a doctor making $200,000: 36.4%...
an executive making $1,000,000: 40%...
Any decent supply-sider would say that the real place where marginal tax
rates needed to be cut in 2001 was around the $25000 a year zone: the
place where the phase out of the earned income credit makes marginal
rates astronomical. We economist types were never able to interest
Clinton and company in such a proposal--at a gut level, Clinton simply
didn't get the importance of lower marginal rates so that people don't
get hit in the nose by a 2 x 4 when they work more hours and the IRS
snarfs most of it. Larry Lindsey is supposed to have led a charge to get
a proposal to "deal with the EITC phaseout problem" into the
2001 tax bill, but he got absolutely nowhere. Bush, Cheney, and their
personal staffs don't resonate with the problems of mothers of two
making $12 an hour... mothers of two making $12 an hour don't give big
to Republican presidential candidates, or show up at the $1000 a plate
dinners that are what presidential candidates do day after day these
days. So we got a tax cut that gives 40% of its notional dollars to
those making more than $300,000 a year whose marginal tax rates are much
lower than those of the mother of two earning $12 an hour. (Larry
Lindsey keeps saying that they'll come back to it and fix it; but the
word is that he's about to get "invited" to "spend more
time with his family.")..."
Brad says a few more interesting things about the fiscal policy and
tax/subsidy gifts to the rich in the current administration, not to
Government spending has shot up leaving our long term fiscal health in
great jeopardy. Read
more on his site.
5. How does the federal tax
rate on a median income family compare over the years?
Isaac Shapiro of CBPP shows
two interesting bits of information we need to keep in mind as we
evaluate whether tax rates are high or low. The bottomline is that a
median income family is paying a federal tax rate today that is nearly a
4-decade low. Federal tax rates of those in the middle of the income
distribution are at a > 2-decade lows.
6. The Myth of High Tax Rates
(when compared to GDP)
Isaac Shapiro of CBPP also
discusses the tax rates in relationship to GDP and how those rates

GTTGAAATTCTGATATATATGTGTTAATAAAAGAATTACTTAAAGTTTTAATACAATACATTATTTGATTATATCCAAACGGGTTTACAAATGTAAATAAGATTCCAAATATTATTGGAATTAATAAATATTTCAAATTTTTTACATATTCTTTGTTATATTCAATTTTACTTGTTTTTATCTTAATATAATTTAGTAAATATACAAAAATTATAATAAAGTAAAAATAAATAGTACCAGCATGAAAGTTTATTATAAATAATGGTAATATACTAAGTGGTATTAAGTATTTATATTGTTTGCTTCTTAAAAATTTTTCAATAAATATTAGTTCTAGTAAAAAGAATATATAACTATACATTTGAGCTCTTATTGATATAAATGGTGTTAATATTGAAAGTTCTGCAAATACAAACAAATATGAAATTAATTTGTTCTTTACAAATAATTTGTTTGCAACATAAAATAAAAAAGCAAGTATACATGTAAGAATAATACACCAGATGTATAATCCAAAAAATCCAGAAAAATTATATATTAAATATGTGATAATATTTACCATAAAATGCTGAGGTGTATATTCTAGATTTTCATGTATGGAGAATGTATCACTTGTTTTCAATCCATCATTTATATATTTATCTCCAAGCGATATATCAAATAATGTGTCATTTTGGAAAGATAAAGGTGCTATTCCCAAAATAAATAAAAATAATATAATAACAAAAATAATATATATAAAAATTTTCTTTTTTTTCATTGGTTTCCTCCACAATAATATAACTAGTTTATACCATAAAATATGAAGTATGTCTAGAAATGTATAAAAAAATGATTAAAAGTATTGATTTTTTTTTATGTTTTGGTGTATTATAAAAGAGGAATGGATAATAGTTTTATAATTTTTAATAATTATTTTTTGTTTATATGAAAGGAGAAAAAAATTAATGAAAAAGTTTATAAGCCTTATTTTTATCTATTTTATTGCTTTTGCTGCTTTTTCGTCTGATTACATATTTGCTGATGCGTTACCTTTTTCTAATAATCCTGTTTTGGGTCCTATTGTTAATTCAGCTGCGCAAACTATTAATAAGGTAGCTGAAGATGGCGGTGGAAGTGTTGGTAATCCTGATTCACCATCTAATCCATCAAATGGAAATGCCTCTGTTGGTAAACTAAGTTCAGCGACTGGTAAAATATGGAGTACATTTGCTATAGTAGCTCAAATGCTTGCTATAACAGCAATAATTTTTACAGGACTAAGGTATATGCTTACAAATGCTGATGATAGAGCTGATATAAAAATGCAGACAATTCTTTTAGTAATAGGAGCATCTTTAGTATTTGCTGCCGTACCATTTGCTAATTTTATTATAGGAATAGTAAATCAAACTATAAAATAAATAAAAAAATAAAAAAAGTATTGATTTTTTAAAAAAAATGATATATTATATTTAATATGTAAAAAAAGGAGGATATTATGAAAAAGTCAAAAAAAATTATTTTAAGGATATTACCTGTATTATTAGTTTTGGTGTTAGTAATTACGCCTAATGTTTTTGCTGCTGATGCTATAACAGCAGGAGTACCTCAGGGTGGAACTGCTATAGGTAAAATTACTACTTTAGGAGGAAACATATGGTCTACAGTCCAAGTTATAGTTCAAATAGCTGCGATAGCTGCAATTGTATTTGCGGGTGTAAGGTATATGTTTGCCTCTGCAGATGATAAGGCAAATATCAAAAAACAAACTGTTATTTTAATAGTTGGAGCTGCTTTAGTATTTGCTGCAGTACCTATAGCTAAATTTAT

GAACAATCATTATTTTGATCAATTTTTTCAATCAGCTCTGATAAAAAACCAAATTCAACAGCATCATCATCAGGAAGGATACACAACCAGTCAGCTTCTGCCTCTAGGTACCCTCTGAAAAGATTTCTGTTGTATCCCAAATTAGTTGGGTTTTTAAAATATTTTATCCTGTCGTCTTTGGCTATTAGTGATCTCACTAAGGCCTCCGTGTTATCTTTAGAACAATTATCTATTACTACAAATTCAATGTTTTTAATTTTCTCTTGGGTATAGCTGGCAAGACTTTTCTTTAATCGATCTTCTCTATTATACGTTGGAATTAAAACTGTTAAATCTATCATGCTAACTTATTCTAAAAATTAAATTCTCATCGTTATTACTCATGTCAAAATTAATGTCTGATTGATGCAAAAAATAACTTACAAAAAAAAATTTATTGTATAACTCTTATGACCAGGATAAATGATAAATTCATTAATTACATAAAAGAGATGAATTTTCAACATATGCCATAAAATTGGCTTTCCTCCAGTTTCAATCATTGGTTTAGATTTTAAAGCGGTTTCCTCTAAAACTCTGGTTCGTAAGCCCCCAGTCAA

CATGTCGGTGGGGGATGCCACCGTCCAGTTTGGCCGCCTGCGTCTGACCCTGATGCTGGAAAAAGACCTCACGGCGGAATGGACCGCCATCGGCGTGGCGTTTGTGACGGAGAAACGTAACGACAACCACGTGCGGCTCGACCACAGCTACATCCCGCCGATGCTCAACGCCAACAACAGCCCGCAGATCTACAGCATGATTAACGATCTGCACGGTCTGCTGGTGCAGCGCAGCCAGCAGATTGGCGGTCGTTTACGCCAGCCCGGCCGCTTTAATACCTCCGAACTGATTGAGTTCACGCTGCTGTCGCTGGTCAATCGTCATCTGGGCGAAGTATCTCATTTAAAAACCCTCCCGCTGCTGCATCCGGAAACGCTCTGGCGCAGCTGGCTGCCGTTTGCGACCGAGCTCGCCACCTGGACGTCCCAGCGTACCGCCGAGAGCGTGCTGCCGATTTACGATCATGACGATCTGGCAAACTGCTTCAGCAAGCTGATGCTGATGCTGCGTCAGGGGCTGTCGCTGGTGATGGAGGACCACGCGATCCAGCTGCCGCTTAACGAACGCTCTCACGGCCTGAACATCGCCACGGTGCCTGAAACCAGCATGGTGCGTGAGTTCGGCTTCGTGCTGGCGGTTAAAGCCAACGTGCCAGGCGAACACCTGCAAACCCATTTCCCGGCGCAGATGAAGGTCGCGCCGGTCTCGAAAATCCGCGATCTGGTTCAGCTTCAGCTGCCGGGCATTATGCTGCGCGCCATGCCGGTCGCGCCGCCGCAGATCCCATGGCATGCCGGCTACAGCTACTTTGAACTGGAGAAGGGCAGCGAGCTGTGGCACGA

have been being cited as having hit a Post-WWII high in 2000 and above
average in 2001. He explains clearly, as Alan Greenspan (Federal
Reserve Chairman) also pointed out, why using such a measure as a tax
rate is incorrect and misleading. The reasons include:
(a) Capital gains taxes are counted as part of Federal Tax receipts ,
but capital gains income on which those taxes are based are NOT counted
in the GDP! Given the surge of capital gains taxes in the 1990s due to
the stock boom, this adds a significant distortion to the true tax rate
picture if the tax/GDP measure is used.
(b) Tax rates on higher-income people are nominally higher, and as more
income is concentrated amongst the wealthy, the tax receipts as a
function of GDP are higher. This is borne out by the data in item 1
7. Who are the
so-called experts on tax policy being cited these days?
Leavitt has done some interesting research using the above WP
article that kicked off all this. He looks at the so-called policy
experts and such the article cites, and policy talking points it cites
and finds that Conservative or Right-wing representatives drastically
outnumber any on the left. Read his article!
fundamental question: why should the rich pay more taxes than the poor?
I'm all for paying low taxes folks, but realize that the rich benefit a
lot more from Government than the poor - so there is nothing
illogical about the rich paying more taxes. Want to know why? Level
Gaze tells us some of the reasons.
And, remember, as the Federal Reserve's data shows, the richest have the
greatest proportion of pre-tax and after-tax income.
9. Whom does
the 2001 tax cuts benefit by and large? The rich or the poor?
The charts below should make that clear! The rich of course!
Tax Policy? Yes, it's possible.
Paul Krugman explains how our conservative leaders are hatching some
plans on this front. We quote:
by the midterm election, key conservative ideologues have now declared
their support for tax increases - but only for people with low incomes.
The public debut of this idea came, as such things often do, on the
editorial page of The Wall Street Journal. The page's editors, it seems,
are upset that some low-income people pay little or nothing in income
taxes. Not, mind you, because of the lost revenue, but because these 'lucky
duckies' — The Journal's term, not mine — might not be feeling a
proper hatred for the government. The Journal considers a hypothetical
ducky who earns only $12,000 a year — some guys have all the luck! —
and therefore, according to the editorial, 'pays a little less than 4%
of income in taxes.' Not surprisingly, that statement is a deliberate
misrepresentation; the calculation refers only to income taxes. If you
include payroll and sales taxes, a worker earning $12,000 probably pays
well over 20 percent of income in taxes. But who's counting? What's
interesting, however, is what The Journal finds wrong with this picture:
The worker's taxes aren't 'enough to get his or her blood boiling with